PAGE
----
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Home Best Practices “The riches are in the niches.”

“The riches are in the niches.”

A common marketing mistake among small business owners is that they go after a market that is too broad.  They want to cast their net as wide as possible in the belief that it’s a numbers game . . . that the bigger the market, the more potential customers there are, and with more potential customers, the odds of snagging a few of those customers improves.  While that may be a reasonable line of thinking, it’s wrong.  The truth is, when you try to appeal to everyone, you end up appealing to no one.  You’re really better off identifying a niche you can serve . . . preferably one that’s “an inch wide and a mile deep.”  Your niche may be defined by an under-served geographic marketplace, or it may be defined by a particular area of expertise.  Either way, in a highly targeted niche, you have a chance to stand out and to have your message heard.  Not so if you try to attack an entire category where prospective customers won’t know who you are, what you’re trying to do, or who you’re trying to serve.  So why do small business owners resist pursuing a niche strategy?  To learn the answer, and to get some tips on how to identify and carve out your niche, please continue reading below.

“The riches are in the niches.”       ~ Unknown

Somebody may know who coined that phrase, but we don’t.  There are so many marketing articles and books written using that phrase, it’s difficult to pick out who started it.  It could be brand strategist Philip VanDusen, but we couldn’t find any confirmation of that.  So for now, it’s origin will remain one of life’s little mysteries.

Anyway, as to the question posed above, small business owners who resist a niche strategy do so simply because they believe that by casting themselves in a narrow niche, they will miss some opportunities.  While that’s an honestly-held fear, it’s an unfounded one.  In fact, if you’re a big fish in a little pond, you’ll be more likely to find those opportunities, or have those opportunities find you.

For many business people, deciding what niche to carve out is a significant problem.  We tell ourselves that we’re good at what we do, but we have to admit, our competitors are good too.  Our quality is top notch, but so is theirs.  We have great customer service, but they’re no slouches either.  Our pricing is very competitive, but they’re right there with us. So how do we make ourselves stand out?  What will cause our customers to select us rather than one of our competitors?  It’s a tough question.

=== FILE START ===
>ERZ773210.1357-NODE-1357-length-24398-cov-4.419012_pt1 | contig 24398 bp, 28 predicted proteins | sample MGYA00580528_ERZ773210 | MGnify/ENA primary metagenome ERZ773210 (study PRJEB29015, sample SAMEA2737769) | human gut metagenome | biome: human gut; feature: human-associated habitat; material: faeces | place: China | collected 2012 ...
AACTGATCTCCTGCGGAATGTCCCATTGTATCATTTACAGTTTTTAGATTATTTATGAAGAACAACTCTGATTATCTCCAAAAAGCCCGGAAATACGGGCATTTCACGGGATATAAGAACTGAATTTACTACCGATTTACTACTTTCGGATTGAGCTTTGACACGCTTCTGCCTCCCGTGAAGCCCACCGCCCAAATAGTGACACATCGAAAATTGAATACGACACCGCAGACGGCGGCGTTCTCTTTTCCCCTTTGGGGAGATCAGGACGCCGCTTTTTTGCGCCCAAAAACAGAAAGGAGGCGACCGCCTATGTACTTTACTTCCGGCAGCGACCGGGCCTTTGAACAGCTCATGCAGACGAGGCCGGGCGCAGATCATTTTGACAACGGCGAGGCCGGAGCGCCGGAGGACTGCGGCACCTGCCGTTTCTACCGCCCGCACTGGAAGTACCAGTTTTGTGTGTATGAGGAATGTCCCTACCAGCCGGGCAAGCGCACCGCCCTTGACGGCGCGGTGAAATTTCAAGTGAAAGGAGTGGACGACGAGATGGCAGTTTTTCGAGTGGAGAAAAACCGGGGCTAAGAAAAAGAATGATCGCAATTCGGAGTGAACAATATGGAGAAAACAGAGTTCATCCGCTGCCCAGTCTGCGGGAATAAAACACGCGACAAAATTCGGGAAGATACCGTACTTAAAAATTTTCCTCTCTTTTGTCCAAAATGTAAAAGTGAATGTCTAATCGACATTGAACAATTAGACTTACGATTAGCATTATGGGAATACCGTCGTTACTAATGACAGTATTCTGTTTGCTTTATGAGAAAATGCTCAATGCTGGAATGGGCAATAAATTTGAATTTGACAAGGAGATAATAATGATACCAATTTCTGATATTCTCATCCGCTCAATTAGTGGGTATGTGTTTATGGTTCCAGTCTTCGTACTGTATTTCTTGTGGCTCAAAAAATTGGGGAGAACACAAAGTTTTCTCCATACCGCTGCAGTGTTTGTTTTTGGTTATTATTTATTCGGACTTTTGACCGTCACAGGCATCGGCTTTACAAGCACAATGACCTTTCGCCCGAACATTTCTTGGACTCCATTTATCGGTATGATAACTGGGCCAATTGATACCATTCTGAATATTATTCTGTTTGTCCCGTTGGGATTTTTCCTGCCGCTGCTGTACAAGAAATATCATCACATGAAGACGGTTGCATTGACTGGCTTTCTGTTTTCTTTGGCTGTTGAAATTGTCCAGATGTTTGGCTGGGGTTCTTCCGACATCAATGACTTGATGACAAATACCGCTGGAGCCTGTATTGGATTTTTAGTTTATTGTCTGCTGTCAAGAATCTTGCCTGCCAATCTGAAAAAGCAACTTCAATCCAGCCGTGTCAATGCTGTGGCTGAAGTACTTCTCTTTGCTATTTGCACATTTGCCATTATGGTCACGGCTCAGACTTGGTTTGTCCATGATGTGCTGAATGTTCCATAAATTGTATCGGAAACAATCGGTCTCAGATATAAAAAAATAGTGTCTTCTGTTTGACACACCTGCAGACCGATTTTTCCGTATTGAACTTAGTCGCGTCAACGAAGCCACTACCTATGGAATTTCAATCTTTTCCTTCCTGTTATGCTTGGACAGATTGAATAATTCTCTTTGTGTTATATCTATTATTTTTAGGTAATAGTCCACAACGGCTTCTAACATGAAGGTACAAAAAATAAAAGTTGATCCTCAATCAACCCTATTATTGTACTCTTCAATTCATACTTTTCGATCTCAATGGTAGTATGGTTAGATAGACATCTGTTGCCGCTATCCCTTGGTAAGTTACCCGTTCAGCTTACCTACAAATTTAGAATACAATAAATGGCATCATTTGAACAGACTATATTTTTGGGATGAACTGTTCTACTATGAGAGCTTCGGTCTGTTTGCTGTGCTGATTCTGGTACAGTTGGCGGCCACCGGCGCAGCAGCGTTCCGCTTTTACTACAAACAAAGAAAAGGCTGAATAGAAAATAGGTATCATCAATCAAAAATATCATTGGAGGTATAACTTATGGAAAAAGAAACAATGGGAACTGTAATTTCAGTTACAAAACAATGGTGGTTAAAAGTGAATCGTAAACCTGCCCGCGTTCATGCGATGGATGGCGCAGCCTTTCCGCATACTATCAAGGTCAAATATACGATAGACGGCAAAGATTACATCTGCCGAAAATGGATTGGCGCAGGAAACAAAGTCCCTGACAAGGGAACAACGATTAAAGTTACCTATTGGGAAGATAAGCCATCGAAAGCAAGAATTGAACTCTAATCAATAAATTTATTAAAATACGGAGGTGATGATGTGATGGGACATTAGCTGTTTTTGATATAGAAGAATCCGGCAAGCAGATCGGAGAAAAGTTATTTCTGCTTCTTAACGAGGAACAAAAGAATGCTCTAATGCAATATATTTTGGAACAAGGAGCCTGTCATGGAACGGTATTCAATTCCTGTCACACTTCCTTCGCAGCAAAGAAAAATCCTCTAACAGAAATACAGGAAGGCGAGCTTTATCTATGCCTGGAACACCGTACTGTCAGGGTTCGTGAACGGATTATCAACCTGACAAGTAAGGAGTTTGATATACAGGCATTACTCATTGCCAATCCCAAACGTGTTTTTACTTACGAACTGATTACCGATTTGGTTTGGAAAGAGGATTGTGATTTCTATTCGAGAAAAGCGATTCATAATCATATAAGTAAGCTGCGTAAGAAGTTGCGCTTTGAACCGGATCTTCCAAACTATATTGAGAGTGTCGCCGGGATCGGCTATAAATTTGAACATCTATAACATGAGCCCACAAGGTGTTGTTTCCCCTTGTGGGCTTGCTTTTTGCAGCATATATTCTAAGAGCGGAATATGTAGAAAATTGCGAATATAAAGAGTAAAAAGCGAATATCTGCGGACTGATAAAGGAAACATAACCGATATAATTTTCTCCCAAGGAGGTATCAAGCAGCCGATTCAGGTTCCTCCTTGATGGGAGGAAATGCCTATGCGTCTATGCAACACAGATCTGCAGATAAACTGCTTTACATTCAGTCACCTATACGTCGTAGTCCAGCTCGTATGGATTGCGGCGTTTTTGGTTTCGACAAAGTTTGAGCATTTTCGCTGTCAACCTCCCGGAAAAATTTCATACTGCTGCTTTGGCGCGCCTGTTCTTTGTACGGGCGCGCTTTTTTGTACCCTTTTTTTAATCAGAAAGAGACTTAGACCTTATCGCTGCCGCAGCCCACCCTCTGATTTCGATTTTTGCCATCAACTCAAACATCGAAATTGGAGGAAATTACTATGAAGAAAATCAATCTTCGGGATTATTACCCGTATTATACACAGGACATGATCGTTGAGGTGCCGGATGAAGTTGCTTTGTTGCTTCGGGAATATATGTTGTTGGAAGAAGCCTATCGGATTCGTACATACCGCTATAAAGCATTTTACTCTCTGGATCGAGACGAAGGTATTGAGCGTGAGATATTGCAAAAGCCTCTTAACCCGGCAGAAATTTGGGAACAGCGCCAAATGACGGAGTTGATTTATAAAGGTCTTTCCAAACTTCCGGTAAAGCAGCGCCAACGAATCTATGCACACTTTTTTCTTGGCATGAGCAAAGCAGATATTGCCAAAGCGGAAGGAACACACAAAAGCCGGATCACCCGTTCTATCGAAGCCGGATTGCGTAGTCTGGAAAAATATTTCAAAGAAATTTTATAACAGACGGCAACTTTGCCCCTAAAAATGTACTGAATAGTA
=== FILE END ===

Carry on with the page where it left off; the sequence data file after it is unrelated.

A brand strategist we know tells us that most companies don’t know why their customers have chosen them over their competitors.  They think they know, but they’re really just guessing, and in the vast majority of cases, they’re guessing wrong.  So there’s a disconnect between what the company thinks it’s selling and what the customer thinks it’s buying.  In some cases, the disconnect is significant, in others it’s subtle, but it’s almost always there, and it’s in that disconnect that your niche lies.  There’s something you’re doing (or not doing) that your customers value.  Find out what that is, and you will have defined your niche.

An outdoor lighting company lights up the homes of the rich and famous.  Usually, the lighting company isn’t hired directly by the homeowner, but instead, works as a subcontractor to the homeowner’s landscaping company.  With annoying regularity, just before 5:00 p.m. on a Friday afternoon, the lighting company gets a panicked phone call from one of its landscapers who begs, “You gotta help me.  Mrs. Smith is having a big party and she wants her lighting up by Sunday.”  The lighting company’s owner accepts the challenge, much to the dismay of his employees whose weekend plans are now in tatters.  They complain to him, “Why do we work for these clowns who can’t ever get their act together . . . it’s always a last-minute scramble to bail them out of trouble.”  The company owner answers, “You don’t understand.  These clowns who can’t get their act together are our customers.  The landscapers who are all buttoned up and well-organized can get anybody to do their lighting work.  They don’t need us.  But when a landscaper gets things screwed up and needs someone who can perform at the last-minute, we’re the only game in town.”  So his niche is disorganized landscapers who regularly get themselves in a jam and need someone who can come in on short notice to save the day.

If you’re still struggling to find your niche and if your “unique selling proposition” is elusive, try asking your customers.  That’s right, ask your customers!  Offer to buy them a cup of coffee and ask this question:

“You don’t have to do business with us.  There are others you could have chosen to do business with, but you didn’t.  You chose us.  Why?”

You will probably be surprised by what you hear.  You may even find out that you’re not in the business you thought you were in.  Maybe you’re not in the outdoor lighting business at all.  Maybe your real calling is to save the butts of disorganized landscapers.

Peter Schutz, lecturer, writer, and former CEO of Porsche once said, “If you listen carefully, your customers will explain your business to you.”

He’s right.

 
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